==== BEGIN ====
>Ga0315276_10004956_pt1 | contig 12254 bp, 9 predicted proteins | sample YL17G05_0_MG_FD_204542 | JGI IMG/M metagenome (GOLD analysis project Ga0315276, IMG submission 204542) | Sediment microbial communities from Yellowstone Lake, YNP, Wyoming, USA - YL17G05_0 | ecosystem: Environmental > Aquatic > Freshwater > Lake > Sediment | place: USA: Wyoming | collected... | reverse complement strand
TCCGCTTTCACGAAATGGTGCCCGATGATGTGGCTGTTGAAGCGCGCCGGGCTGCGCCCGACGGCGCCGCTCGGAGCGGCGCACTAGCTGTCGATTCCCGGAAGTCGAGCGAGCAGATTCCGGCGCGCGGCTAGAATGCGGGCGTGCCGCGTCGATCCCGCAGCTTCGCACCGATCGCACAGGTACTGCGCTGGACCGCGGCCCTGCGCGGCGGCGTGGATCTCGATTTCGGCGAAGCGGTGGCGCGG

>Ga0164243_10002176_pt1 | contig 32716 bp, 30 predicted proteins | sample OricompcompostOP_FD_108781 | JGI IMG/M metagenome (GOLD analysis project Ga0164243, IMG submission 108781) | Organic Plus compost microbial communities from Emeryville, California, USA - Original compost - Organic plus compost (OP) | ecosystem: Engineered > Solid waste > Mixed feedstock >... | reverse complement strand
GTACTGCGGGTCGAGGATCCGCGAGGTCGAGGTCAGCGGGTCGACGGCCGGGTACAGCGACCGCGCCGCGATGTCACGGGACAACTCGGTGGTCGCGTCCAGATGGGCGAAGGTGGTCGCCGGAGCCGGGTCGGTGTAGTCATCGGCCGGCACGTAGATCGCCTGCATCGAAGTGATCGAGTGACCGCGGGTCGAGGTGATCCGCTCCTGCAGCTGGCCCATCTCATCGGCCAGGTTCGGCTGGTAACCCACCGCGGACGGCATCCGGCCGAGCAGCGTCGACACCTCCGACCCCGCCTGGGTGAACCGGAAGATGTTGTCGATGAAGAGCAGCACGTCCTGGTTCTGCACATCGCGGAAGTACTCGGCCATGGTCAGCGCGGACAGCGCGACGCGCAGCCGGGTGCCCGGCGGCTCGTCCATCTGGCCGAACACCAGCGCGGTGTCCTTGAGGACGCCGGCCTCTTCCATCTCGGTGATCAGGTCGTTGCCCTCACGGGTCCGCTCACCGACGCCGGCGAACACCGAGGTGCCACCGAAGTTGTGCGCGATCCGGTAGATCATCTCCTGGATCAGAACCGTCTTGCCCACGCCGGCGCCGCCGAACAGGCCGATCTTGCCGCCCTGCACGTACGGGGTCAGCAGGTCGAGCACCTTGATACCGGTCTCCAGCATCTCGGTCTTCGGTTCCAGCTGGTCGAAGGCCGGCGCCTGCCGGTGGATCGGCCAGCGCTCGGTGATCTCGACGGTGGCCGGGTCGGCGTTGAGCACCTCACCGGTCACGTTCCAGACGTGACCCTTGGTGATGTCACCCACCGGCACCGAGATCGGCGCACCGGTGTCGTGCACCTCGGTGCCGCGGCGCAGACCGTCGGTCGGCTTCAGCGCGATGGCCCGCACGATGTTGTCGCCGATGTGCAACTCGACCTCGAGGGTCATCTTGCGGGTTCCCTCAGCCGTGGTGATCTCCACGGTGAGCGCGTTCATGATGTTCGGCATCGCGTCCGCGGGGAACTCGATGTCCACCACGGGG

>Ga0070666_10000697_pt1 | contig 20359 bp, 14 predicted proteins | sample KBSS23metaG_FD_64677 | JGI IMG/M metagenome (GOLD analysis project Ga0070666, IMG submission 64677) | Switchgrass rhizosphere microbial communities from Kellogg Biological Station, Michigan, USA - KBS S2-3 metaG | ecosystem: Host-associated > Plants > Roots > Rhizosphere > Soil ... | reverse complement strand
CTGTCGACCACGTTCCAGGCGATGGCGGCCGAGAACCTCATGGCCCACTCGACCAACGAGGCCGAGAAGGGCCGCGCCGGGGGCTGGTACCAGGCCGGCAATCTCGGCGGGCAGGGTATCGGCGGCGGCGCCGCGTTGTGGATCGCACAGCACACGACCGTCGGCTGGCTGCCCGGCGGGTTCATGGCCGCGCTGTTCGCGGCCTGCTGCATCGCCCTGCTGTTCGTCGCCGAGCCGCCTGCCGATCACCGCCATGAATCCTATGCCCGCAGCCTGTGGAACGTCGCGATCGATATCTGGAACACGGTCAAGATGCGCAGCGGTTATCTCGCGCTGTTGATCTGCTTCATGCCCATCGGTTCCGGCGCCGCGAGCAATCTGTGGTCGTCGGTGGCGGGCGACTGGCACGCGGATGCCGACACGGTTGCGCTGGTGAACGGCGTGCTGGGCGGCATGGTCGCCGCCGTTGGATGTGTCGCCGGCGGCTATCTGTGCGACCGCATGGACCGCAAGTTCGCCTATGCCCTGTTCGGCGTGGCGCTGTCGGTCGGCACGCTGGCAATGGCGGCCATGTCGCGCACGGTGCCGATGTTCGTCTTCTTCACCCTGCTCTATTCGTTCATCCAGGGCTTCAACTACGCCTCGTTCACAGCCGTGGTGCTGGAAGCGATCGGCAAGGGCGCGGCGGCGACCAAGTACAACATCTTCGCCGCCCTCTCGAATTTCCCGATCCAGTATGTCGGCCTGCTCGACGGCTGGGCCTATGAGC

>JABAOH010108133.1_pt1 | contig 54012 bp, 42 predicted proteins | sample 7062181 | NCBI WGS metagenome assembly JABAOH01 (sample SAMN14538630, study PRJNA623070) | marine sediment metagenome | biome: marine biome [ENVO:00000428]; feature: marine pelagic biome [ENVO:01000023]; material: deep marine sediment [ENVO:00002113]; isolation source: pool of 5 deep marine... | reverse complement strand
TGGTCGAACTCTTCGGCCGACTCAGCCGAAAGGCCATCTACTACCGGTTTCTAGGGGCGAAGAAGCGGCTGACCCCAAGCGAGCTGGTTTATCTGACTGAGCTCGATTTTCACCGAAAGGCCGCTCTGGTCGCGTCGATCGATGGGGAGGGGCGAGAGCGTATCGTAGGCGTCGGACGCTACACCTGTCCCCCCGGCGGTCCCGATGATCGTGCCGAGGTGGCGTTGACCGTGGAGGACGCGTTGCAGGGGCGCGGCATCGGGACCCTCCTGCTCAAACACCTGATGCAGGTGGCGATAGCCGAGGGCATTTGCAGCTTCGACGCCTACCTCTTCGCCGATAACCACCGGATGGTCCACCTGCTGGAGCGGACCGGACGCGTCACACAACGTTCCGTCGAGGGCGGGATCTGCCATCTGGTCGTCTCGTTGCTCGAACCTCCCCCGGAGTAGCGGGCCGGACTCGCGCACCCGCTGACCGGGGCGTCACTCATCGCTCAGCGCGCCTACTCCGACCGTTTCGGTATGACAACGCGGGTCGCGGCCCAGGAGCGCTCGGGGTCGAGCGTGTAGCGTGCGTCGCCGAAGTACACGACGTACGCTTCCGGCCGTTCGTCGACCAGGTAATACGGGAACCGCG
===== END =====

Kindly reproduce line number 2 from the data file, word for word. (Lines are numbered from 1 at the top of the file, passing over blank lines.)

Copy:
TCCGCTTTCACGAAATGGTGCCCGATGATGTGGCTGTTGAAGCGCGCCGGGCTGCGCCCGACGGCGCCGCTCGGAGCGGCGCACTAGCTGTCGATTCCCGGAAGTCGAGCGAGCAGATTCCGGCGCGCGGCTAGAATGCGGGCGTGCCGCGTCGATCCCGCAGCTTCGCACCGATCGCACAGGTACTGCGCTGGACCGCGGCCCTGCGCGGCGGCGTGGATCTCGATTTCGGCGAAGCGGTGGCGCGG